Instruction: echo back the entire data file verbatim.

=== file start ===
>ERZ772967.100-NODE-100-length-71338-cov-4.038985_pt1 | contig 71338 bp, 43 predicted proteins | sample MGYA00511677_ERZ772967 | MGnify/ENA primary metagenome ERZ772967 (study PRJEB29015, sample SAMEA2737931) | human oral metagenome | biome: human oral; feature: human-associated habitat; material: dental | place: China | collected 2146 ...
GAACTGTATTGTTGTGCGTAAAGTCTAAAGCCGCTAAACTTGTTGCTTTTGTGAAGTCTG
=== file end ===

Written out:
>ERZ772967.100-NODE-100-length-71338-cov-4.038985_pt1 | contig 71338 bp, 43 predicted proteins | sample MGYA00511677_ERZ772967 | MGnify/ENA primary metagenome ERZ772967 (study PRJEB29015, sample SAMEA2737931) | human oral metagenome | biome: human oral; feature: human-associated habitat; material: dental | place: China | collected 2146 ...
GAACTGTATTGTTGTGCGTAAAGTCTAAAGCCGCTAAACTTGTTGCTTTTGTGAAGTCTG